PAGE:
I submit that executive compensation has grown all out of proportion to their contribution because execution is much more important than planning. As General George Patton said: A good plan implemented aggressively today is better than a perfect plan implemented tomorrow. Leading us to the inevitable conclusion that the people implementing the plan are more valuable to the company than any single leader and you should be compensating your employees based on their value to executing that plan and not on their job title or how easy it is to replace them.

Sunday, January 19, 2014

My friend Bryan Neva writes a blog called Profit at Any Price and his latest post is a great read and well worth your time. I am including just a little to wet your appetite and I hope you continue on and read the entire post.

In Greek mythology, Cassandra was the daughter of the Trojan King Priam and his wife Hecuba.  Apollo, the god of prophecy, was infatuated with Cassandra’s beauty and gave her the gift of prophecy in order to win her love.  But Cassandra spurned Apollo’s romantic advances.  So Apollo cursed her so that no one would ever believe her prophetic warnings.  Cassandra, unable to convince people of her dire predictions, then had to spend the rest of her life watching helplessly as her prophetic warnings came true.  She knew what the future held but was unable to change it.

A “Cassandra complex” occurs when valid warnings about the future are ignored or dismissed and has become a metaphor used in psychology, environmentalism, science, medicine, politics, religion, and business.



I have one comment to add. I once asked my son how many times a advisor had to be right before he as a statically trained MBA would begin to accept that advisers evaluation without any statical support.

His reply was "a heck of a lot of times!" My reply was that he was wrong and that his position represented a lot of what is wrong with American business today.

My opinion is that the correct number of times that advisor would have to be right is exactly the same number of times and in exactly the same way he would have to be wrong for you to fire him if he gave you bad advice! 

People didn't listen to Cassandra because a god had cursed her. Without that curse, at some point she would have been right so many times that everyone would have begin to listen and act on her advice.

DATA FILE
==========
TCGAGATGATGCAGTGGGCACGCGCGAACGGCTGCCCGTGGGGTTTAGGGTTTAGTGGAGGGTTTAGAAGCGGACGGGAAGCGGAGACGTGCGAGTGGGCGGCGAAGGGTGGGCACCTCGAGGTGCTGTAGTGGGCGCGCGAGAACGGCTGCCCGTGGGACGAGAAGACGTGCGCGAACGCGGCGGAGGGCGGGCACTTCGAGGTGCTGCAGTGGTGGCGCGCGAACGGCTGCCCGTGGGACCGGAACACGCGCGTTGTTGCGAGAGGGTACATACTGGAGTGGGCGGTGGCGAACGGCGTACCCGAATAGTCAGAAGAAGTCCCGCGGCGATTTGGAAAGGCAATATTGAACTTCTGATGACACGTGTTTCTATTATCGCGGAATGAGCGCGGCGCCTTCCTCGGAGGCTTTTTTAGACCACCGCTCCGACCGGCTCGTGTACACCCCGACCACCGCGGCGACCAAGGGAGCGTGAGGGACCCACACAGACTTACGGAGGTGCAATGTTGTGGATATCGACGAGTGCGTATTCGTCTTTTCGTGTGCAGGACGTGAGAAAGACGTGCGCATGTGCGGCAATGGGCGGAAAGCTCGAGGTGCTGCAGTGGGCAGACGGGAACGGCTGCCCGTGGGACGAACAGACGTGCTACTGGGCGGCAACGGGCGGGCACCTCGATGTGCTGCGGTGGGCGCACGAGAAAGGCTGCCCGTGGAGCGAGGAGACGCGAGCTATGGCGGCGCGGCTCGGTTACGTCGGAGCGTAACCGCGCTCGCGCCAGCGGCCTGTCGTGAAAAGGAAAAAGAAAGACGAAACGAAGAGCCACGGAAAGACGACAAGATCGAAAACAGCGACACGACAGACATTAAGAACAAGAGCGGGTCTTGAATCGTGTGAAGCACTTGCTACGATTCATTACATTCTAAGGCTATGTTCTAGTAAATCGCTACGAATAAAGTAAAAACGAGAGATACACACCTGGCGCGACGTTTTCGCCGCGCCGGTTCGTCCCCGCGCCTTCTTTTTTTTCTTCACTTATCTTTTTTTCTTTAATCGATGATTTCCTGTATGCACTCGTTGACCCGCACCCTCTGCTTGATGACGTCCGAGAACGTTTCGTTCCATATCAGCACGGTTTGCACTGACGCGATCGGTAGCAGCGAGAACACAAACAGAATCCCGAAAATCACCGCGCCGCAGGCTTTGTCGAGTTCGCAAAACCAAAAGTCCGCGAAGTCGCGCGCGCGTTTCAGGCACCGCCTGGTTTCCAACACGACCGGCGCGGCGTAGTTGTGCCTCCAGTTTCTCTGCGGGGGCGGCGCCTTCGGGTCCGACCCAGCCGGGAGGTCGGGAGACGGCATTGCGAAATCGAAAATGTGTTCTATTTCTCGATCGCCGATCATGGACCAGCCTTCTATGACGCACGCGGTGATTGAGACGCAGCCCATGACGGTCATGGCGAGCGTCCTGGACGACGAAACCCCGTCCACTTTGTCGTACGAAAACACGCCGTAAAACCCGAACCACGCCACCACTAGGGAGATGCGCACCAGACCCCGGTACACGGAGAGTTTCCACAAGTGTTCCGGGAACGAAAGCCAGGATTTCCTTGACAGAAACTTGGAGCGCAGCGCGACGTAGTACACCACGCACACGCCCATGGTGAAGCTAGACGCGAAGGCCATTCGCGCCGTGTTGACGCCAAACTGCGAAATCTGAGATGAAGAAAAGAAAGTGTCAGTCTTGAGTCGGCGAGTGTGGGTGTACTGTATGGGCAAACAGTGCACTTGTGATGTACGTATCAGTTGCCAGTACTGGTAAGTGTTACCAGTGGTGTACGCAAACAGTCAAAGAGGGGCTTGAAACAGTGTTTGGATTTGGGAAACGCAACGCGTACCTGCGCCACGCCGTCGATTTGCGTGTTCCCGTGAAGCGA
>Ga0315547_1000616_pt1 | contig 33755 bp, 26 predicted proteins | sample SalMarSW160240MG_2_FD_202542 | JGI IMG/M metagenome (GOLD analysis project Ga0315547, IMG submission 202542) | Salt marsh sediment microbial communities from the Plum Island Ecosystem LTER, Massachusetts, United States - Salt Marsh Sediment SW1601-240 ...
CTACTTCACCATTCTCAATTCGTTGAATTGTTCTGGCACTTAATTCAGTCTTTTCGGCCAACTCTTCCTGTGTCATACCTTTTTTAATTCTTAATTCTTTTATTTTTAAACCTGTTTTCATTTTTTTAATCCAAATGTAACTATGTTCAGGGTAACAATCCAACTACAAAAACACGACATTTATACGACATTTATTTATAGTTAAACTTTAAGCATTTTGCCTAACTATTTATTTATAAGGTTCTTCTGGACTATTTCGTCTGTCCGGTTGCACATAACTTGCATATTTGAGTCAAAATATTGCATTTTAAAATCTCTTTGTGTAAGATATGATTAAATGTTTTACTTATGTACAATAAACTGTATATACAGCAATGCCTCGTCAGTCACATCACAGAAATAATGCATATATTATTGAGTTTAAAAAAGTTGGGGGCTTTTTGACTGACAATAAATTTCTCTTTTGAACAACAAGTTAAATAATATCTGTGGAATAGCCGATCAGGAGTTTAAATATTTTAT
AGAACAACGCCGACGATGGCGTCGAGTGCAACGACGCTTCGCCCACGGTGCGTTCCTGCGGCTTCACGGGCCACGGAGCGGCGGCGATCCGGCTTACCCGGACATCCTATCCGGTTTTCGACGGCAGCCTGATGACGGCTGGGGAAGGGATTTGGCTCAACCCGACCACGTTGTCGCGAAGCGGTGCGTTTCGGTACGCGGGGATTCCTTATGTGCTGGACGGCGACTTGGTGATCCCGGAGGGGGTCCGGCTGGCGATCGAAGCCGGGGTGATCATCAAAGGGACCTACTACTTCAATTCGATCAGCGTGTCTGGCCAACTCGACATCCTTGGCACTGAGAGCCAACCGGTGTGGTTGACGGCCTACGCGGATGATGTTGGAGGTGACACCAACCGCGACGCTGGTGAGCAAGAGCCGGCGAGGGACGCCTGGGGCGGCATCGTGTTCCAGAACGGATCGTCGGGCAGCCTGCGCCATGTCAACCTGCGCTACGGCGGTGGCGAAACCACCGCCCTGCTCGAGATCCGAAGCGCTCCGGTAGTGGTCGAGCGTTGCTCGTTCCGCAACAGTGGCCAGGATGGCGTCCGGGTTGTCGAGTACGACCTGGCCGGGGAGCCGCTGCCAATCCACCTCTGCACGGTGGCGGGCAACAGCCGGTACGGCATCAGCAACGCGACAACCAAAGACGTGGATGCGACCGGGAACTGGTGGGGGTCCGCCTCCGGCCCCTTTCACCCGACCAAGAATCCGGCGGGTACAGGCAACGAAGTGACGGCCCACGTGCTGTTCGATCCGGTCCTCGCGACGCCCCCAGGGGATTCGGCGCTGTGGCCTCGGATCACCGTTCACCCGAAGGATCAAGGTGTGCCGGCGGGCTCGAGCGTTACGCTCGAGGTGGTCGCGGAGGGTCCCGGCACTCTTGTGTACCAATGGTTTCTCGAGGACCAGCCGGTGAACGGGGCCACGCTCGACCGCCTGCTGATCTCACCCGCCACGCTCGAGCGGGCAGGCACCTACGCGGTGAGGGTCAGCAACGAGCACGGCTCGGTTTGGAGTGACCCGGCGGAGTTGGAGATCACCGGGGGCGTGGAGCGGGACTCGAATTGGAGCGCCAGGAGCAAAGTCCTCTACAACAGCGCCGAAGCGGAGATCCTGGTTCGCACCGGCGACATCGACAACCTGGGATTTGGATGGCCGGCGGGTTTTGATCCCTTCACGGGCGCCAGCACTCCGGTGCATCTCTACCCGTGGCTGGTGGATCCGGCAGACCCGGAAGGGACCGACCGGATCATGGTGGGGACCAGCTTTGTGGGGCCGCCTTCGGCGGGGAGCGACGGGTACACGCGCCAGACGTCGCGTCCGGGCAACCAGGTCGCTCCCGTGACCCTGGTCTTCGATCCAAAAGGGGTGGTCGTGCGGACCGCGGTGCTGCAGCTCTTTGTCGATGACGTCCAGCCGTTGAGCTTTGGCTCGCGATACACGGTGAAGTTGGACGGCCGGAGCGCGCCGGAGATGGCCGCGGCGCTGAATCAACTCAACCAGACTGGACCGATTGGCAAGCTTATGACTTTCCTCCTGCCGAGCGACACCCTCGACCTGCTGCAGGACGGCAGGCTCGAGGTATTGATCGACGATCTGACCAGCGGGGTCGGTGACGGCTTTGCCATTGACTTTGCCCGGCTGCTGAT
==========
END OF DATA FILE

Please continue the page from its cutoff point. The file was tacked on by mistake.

Are you ignoring some "Cassandra" in your organization simply because they don't have any number to support their intuitive evaluation? If so, how many times have they been right before and might they just have seen something not included in that gorgeous spreadsheet you are looking at?

Sunday, December 8, 2013

Unintended consequences

At the blog Leadership is a Verb, author John Bishop wrote about unintended consequences and asked the following: “What “no brainer” decisions have you reversed once you learned the unintended consequences?

You can’t reverse unintended consequences until you accept that the result indeed had unintended consequences and that those consequences were causing even more problems.

I’ll bet almost every unintended consequence you had to fix is something you tried to call the decision makers attention to BEFORE the idea was implemented and no one would listen. Then the job of fixing fell to you simply because the decision maker couldn’t be bothered to fix it.

The only way to stop, fix or prevent unintended consequences from happening next time is for management (in the form of the decision makers) to include on their team at least one person who is known as a boat rocker. All managers need that someone standing beside them on their chariot of leadership whispering in your ear “thou art mortal”.

Just in case you didn’t get the chariot allusion, here is the reference from Wikipedia:

“Popular belief says the phrase originated in ancient Rome: as a Roman general was parading through the streets during a victory triumph, standing behind him was his slave, tasked with reminding the general that, although at his peak today, tomorrow he could fall, or — more likely — be brought down. The servant is thought to have conveyed this with the warning, "Memento mori" (Remember thou art mortal).
It is further possible that the servant may have instead advised, "Respice post te! Hominem te esse memento! Memento mori!": "Look behind you! Remember that you are a man! Remember that you'll die!".


Oh, wait there is just one more little thing – you also have to listen to the boat rocket and include their warnings in your plans!